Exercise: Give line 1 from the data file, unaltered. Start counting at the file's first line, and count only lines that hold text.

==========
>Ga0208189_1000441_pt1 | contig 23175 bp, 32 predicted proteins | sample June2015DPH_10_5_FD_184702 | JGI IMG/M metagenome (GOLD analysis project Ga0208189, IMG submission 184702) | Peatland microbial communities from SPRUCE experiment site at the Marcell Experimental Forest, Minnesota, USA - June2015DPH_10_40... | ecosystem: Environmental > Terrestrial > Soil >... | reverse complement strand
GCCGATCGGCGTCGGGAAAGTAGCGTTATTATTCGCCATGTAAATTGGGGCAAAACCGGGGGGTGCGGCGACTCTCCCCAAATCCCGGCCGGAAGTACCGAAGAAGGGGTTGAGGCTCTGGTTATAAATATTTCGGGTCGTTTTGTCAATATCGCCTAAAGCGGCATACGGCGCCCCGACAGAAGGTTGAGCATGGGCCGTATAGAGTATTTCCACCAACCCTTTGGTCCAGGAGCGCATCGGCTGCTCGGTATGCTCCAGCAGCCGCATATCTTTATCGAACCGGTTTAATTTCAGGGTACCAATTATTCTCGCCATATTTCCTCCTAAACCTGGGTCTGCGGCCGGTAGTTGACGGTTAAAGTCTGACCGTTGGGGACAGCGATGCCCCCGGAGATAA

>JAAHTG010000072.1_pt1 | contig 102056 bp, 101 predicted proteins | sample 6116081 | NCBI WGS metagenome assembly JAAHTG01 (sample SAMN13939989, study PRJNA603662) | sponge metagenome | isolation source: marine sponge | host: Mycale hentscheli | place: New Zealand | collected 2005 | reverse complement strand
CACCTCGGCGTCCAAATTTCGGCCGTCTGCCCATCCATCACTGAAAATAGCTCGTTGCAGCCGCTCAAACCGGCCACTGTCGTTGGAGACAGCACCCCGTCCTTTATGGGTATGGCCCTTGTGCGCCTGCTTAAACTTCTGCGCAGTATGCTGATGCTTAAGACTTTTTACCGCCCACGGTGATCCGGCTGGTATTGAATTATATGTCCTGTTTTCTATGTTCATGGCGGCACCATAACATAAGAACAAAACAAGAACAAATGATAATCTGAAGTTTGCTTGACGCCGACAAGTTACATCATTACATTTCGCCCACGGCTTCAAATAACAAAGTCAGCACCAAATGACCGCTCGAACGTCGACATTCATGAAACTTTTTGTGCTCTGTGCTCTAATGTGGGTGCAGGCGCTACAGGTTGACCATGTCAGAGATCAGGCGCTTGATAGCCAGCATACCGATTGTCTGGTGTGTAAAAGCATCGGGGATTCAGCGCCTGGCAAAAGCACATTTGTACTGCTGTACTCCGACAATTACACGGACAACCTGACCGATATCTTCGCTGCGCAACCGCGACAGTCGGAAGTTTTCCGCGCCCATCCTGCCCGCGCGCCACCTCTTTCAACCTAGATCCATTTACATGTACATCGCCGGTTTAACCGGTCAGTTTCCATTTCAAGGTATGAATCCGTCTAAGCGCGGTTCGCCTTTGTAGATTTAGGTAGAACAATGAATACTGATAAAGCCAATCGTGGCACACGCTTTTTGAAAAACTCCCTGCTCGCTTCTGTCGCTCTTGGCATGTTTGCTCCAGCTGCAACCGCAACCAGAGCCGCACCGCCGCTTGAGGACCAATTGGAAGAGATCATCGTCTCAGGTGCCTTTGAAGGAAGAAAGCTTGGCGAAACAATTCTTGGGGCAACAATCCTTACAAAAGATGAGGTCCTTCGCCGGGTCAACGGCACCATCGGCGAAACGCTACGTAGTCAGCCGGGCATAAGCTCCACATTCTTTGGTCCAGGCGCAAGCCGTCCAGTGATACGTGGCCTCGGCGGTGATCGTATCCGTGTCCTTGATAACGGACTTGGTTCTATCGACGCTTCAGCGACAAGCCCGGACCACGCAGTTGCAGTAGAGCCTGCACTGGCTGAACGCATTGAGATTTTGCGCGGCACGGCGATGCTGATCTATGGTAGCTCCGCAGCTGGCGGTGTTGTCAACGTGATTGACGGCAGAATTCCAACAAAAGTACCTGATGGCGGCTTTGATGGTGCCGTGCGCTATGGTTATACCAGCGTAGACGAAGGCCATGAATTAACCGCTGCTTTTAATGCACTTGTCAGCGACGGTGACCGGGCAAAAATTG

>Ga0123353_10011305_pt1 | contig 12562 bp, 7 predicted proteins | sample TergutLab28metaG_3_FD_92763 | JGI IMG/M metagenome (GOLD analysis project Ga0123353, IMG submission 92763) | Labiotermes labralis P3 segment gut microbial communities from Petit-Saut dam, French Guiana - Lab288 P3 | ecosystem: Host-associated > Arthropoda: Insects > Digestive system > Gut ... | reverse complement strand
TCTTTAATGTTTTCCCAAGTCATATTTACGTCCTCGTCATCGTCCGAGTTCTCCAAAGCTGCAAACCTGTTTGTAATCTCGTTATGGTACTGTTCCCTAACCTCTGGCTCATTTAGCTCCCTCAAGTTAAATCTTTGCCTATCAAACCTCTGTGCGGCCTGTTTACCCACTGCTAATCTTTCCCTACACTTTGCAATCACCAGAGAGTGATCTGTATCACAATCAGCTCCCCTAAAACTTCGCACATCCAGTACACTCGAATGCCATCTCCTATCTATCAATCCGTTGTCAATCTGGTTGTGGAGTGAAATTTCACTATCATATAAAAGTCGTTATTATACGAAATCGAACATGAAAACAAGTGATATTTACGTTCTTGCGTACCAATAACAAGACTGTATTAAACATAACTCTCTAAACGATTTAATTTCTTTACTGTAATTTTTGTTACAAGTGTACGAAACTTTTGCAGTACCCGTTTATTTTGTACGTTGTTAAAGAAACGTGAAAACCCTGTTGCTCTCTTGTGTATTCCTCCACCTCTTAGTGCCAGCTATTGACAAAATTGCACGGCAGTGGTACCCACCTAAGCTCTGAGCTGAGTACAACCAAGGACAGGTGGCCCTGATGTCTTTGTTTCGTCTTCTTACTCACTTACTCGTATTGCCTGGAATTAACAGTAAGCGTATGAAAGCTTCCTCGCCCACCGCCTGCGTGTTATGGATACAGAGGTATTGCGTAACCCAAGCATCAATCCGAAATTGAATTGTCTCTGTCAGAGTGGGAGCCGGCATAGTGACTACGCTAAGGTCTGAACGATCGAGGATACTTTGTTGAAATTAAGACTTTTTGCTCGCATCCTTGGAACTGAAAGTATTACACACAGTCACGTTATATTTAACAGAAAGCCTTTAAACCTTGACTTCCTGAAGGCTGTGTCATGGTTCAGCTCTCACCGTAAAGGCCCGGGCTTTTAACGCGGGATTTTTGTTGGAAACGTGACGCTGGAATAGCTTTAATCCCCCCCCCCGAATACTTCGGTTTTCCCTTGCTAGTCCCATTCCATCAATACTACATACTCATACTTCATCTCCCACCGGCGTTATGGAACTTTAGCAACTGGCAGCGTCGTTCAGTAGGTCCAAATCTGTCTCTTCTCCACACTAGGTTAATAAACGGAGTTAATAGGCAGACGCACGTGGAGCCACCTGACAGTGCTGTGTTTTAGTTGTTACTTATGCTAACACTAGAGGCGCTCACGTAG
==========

>Ga0208189_1000441_pt1 | contig 23175 bp, 32 predicted proteins | sample June2015DPH_10_5_FD_184702 | JGI IMG/M metagenome (GOLD analysis project Ga0208189, IMG submission 184702) | Peatland microbial communities from SPRUCE experiment site at the Marcell Experimental Forest, Minnesota, USA - June2015DPH_10_40... | ecosystem: Environmental > Terrestrial > Soil >... | reverse complement strand